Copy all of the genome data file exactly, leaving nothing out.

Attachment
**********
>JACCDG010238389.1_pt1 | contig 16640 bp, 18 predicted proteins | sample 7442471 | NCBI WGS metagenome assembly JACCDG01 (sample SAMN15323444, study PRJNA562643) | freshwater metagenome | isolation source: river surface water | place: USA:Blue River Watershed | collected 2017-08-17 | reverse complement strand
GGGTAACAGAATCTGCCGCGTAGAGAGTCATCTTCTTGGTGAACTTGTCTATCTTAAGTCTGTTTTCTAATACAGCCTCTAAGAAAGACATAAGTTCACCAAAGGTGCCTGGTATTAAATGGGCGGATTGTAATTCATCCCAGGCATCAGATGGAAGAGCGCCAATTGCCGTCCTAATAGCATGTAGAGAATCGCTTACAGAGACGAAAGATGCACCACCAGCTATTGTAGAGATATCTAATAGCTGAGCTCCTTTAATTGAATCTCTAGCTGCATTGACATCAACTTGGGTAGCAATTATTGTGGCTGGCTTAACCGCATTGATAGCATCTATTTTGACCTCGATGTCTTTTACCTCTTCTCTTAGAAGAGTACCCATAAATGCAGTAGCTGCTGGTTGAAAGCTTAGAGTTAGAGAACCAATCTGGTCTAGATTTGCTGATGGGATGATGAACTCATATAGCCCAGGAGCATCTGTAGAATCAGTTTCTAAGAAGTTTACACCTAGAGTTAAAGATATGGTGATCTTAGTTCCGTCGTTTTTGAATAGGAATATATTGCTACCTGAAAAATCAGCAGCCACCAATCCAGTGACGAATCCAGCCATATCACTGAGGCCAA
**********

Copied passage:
>JACCDG010238389.1_pt1 | contig 16640 bp, 18 predicted proteins | sample 7442471 | NCBI WGS metagenome assembly JACCDG01 (sample SAMN15323444, study PRJNA562643) | freshwater metagenome | isolation source: river surface water | place: USA:Blue River Watershed | collected 2017-08-17 | reverse complement strand
GGGTAACAGAATCTGCCGCGTAGAGAGTCATCTTCTTGGTGAACTTGTCTATCTTAAGTCTGTTTTCTAATACAGCCTCTAAGAAAGACATAAGTTCACCAAAGGTGCCTGGTATTAAATGGGCGGATTGTAATTCATCCCAGGCATCAGATGGAAGAGCGCCAATTGCCGTCCTAATAGCATGTAGAGAATCGCTTACAGAGACGAAAGATGCACCACCAGCTATTGTAGAGATATCTAATAGCTGAGCTCCTTTAATTGAATCTCTAGCTGCATTGACATCAACTTGGGTAGCAATTATTGTGGCTGGCTTAACCGCATTGATAGCATCTATTTTGACCTCGATGTCTTTTACCTCTTCTCTTAGAAGAGTACCCATAAATGCAGTAGCTGCTGGTTGAAAGCTTAGAGTTAGAGAACCAATCTGGTCTAGATTTGCTGATGGGATGATGAACTCATATAGCCCAGGAGCATCTGTAGAATCAGTTTCTAAGAAGTTTACACCTAGAGTTAAAGATATGGTGATCTTAGTTCCGTCGTTTTTGAATAGGAATATATTGCTACCTGAAAAATCAGCAGCCACCAATCCAGTGACGAATCCAGCCATATCACTGAGGCCAA